Super Bowl’s politically charged ads, like 84 Lumber’s, spark social buzz

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During this year’s Super Bowl, some advertisers had something more substantive to say than “Buy this product.” Instead of shying away from the country’s politically charged zeitgeist, brands like 84 Lumber, Anheuser-Busch and Audi aired commercials that seized on it.

Building supply company 84 Lumber produced a 90-second spot titled “The Journey Begins” that chronicled a Mexican family’s path to enter the United States. But the ad’s own journey preceded its second-quarter appearance. An original version featured a wall — the kind that President Donald Trump wants to build to bar illegal immigrants from Mexico — and was itself barred entry into the game’s broadcast. The brand and its agency Brunner produced a revised version that made it into the game and linked to the full version online (embedded below).

“The reality is we live in a very politically charged environment. But I don’t think that means brand should stay away from saying anything controversial, though,” said Brunner CEO Michael Brunner in an emailed statement. “If everyone else is playing it safe, those that take a risk have an opportunity to stand out even more. We believe if a client is sharing a genuine message they’re passionate about, the risk is usually worth the reward.”

84 Lumber was rewarded with so many people trying to pull up the full ad online that the brand had to throttle its site. The site was able to serve 150,000 requests per minute, but it received more than 300,000 requests within the first minute of the commercial’s airing, according to a Brunner spokesperson. “It took about 10 minutes to fully resolve,” the spokesperson said. In the meantime, 84 Lumber used social ads to push viewers to watch the video on YouTube. An hour after the ad aired, 84 Lumber’s site received more than 6 million requests.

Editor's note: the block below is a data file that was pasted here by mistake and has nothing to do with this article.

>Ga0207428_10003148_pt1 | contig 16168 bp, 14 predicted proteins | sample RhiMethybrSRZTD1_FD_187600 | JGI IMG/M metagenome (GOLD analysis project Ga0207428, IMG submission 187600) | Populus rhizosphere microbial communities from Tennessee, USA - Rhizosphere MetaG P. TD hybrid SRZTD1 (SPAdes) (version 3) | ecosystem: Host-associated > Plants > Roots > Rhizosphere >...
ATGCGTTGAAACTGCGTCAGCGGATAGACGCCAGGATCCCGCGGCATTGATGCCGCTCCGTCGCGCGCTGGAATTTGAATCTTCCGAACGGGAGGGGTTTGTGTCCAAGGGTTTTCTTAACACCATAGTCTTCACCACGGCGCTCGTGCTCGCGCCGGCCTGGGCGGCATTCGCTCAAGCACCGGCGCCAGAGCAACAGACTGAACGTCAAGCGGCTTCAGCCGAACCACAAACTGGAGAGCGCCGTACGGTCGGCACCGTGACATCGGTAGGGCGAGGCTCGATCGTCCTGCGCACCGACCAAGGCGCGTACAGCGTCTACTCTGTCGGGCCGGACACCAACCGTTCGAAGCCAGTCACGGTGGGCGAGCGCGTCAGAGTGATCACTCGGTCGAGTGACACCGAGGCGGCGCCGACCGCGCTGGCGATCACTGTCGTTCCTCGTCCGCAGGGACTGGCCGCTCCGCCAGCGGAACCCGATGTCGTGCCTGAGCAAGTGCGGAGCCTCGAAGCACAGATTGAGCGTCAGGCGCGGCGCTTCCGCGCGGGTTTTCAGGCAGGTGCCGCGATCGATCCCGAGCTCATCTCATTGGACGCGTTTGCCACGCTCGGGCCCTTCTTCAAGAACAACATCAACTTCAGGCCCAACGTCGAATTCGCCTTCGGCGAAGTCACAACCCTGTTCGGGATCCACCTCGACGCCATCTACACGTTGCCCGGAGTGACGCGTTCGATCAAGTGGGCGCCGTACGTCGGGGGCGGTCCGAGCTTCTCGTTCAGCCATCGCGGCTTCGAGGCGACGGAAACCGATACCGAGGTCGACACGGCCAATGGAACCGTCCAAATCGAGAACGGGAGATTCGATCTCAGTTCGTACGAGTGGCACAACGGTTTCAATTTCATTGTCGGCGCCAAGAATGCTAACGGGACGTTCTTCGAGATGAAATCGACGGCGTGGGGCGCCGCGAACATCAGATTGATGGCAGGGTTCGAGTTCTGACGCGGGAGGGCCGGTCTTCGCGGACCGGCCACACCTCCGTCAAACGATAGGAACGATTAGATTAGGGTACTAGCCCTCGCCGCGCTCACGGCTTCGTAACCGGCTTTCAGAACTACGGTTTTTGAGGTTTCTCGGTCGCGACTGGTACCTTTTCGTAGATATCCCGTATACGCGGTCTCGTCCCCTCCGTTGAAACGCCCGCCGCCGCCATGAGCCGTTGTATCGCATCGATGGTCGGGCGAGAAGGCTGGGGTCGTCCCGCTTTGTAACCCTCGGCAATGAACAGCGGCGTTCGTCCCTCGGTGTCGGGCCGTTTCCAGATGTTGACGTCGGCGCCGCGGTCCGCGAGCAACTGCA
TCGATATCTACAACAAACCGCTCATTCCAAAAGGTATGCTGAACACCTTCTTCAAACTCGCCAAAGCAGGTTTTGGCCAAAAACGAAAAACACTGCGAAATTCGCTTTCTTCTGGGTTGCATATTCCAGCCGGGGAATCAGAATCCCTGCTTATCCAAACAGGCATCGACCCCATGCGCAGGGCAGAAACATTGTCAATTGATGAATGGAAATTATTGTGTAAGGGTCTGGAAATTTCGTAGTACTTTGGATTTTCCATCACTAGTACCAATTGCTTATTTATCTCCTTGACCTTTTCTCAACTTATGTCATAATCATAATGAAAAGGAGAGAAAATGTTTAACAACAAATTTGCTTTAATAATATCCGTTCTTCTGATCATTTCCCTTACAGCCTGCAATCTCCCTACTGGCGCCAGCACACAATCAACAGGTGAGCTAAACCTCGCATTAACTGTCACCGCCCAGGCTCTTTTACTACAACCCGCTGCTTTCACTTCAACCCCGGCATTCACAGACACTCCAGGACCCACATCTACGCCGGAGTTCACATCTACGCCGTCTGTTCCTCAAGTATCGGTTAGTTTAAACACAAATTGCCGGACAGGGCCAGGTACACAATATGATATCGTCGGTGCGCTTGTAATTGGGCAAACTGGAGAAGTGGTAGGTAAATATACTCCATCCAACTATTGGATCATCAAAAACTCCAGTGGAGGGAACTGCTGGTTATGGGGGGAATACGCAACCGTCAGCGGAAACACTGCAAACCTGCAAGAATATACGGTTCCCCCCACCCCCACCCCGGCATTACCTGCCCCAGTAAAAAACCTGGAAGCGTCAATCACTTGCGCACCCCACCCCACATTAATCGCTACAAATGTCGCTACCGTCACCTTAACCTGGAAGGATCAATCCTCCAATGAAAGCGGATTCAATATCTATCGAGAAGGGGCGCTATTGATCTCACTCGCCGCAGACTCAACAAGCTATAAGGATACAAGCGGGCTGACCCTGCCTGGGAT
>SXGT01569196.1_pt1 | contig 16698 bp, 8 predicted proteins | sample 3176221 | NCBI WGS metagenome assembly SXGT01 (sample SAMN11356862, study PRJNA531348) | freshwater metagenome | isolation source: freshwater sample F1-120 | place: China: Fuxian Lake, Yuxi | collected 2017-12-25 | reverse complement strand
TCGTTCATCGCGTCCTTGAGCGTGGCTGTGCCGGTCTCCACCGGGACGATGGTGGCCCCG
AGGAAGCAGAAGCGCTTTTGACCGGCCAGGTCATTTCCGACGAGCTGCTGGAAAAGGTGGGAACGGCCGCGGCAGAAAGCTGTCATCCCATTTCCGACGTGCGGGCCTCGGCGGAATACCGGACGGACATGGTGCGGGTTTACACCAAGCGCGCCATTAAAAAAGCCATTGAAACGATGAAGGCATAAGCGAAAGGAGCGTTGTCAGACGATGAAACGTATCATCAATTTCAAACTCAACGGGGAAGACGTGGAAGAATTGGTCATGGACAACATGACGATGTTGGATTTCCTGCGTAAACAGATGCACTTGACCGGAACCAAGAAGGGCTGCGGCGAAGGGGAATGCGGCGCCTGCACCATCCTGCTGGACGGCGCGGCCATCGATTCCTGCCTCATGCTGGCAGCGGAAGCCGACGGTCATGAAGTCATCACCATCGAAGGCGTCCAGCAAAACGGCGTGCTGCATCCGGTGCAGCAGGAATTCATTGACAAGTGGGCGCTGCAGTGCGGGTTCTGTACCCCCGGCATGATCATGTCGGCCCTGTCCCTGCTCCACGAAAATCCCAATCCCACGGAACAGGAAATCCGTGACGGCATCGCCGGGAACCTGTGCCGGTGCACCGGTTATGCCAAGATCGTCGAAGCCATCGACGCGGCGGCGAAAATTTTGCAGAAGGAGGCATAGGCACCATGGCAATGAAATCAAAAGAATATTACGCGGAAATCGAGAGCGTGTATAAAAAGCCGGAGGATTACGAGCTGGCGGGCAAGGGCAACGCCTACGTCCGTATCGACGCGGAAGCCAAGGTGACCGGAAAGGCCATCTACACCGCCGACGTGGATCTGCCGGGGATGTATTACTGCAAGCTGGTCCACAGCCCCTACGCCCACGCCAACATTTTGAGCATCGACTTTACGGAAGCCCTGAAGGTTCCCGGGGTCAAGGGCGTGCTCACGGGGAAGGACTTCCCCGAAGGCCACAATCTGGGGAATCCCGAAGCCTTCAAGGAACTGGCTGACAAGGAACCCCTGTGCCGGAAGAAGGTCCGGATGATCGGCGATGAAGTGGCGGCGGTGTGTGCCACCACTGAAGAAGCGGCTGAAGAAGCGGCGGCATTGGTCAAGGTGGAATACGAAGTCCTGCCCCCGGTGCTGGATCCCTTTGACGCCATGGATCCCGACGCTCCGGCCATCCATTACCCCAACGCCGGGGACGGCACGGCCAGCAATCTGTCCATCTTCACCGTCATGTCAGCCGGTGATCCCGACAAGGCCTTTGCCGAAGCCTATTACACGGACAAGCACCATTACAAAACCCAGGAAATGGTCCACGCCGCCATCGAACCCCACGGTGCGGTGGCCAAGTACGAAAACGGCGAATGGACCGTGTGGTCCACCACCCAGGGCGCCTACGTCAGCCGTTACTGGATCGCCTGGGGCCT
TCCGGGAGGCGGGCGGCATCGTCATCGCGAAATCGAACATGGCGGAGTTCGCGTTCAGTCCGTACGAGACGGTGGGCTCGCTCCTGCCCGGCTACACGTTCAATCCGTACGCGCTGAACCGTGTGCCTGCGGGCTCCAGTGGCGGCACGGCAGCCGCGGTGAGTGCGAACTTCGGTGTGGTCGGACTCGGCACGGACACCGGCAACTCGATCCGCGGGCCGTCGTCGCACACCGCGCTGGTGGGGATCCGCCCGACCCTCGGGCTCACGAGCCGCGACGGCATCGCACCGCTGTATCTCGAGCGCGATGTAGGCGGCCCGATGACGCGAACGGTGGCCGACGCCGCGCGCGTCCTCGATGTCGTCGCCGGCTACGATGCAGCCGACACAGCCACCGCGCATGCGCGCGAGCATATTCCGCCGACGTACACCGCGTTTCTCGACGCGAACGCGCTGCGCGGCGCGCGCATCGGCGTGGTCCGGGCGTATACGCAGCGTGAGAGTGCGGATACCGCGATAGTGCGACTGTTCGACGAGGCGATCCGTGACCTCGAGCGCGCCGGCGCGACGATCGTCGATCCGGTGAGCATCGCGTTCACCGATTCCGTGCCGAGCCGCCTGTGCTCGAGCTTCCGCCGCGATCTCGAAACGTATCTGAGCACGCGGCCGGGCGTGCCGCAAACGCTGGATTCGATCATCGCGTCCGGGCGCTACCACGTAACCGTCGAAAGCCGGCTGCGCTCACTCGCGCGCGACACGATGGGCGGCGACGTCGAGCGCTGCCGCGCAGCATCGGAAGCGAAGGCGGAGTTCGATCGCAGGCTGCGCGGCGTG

At almost 99,000 mentions across Facebook, Twitter and Instagram during the game, 84 Lumber received the most social mentions of any Super Bowl advertiser, according to social analytics firm Brandwatch.

But 84 Lumber wasn’t the only Super Bowl advertiser whose ad’s political undertones sparked discussion online. Audi and Budweiser were also among the top five most-mentioned advertisers, with roughly 85,000 and 63,000 mentions, respectively. Audi’s “Daughter” put a spotlight on the wage gap between women and men, as well as the company’s all-male board of directors. And Budweiser’s “Born the Hard Way” documented co-founder and German immigrant Adolphus Busch’s journey to the United States.

On Facebook, Audi’s ad was the most talked-about commercial of any that aired during the Super Bowl, according to the social network, but Budweiser’s spot received the most shares and game-day video views on Facebook, according to social analytics firm Unmetric.

Budweiser’s popularity also extended to Twitter where the brand’s account received the third-most mentions, per Unmetric. The beer brand trailed only Audi at #2 and Pepsi at #1, which got a boost by sponsoring the halftime show. The three aforementioned politically aware Super Bowl advertisers cracked Twitter’s top 10 most-mentioned brands during the Super Bowl (including pre- and post-game): Budweiser ranked #4, Audi was #6 and 84 Lumber came in at #8, according to Twitter, which takes into account “Super Bowl related keywords” when cobbling together its rankings.

While hashtags played a smaller role in this year’s Super Bowl ads, they did help to carry Airbnb’s Super Bowl message of acceptance of immigrants and refugees. Excluding Pepsi’s #pepsihalftime hashtag, Airbnb’s #weaccept hashtag was the most-used Super Bowl advertiser hashtag on Twitter, according to Unmetric.


Opinions expressed in this article are those of the guest author and not necessarily Marketing Land. Staff authors are listed here.


About The Author

Tim Peterson, Third Door Media’s Social Media Reporter, has been covering the digital marketing industry since 2011. He has reported for Advertising Age, Adweek and Direct Marketing News. A born-and-raised Angeleno who graduated from New York University, he currently lives in Los Angeles.

He has broken stories on Snapchat’s ad plans, Hulu founding CEO Jason Kilar’s attempt to take on YouTube and the assemblage of Amazon’s ad-tech stack; analyzed YouTube’s programming strategy, Facebook’s ad-tech ambitions and ad blocking’s rise; and documented digital video’s biggest annual event VidCon, BuzzFeed’s branded video production process and Snapchat Discover’s ad load six months after launch. He has also developed tools to monitor brands’ early adoption of live-streaming apps, compare Yahoo’s and Google’s search designs and examine the NFL’s YouTube and Facebook video strategies.

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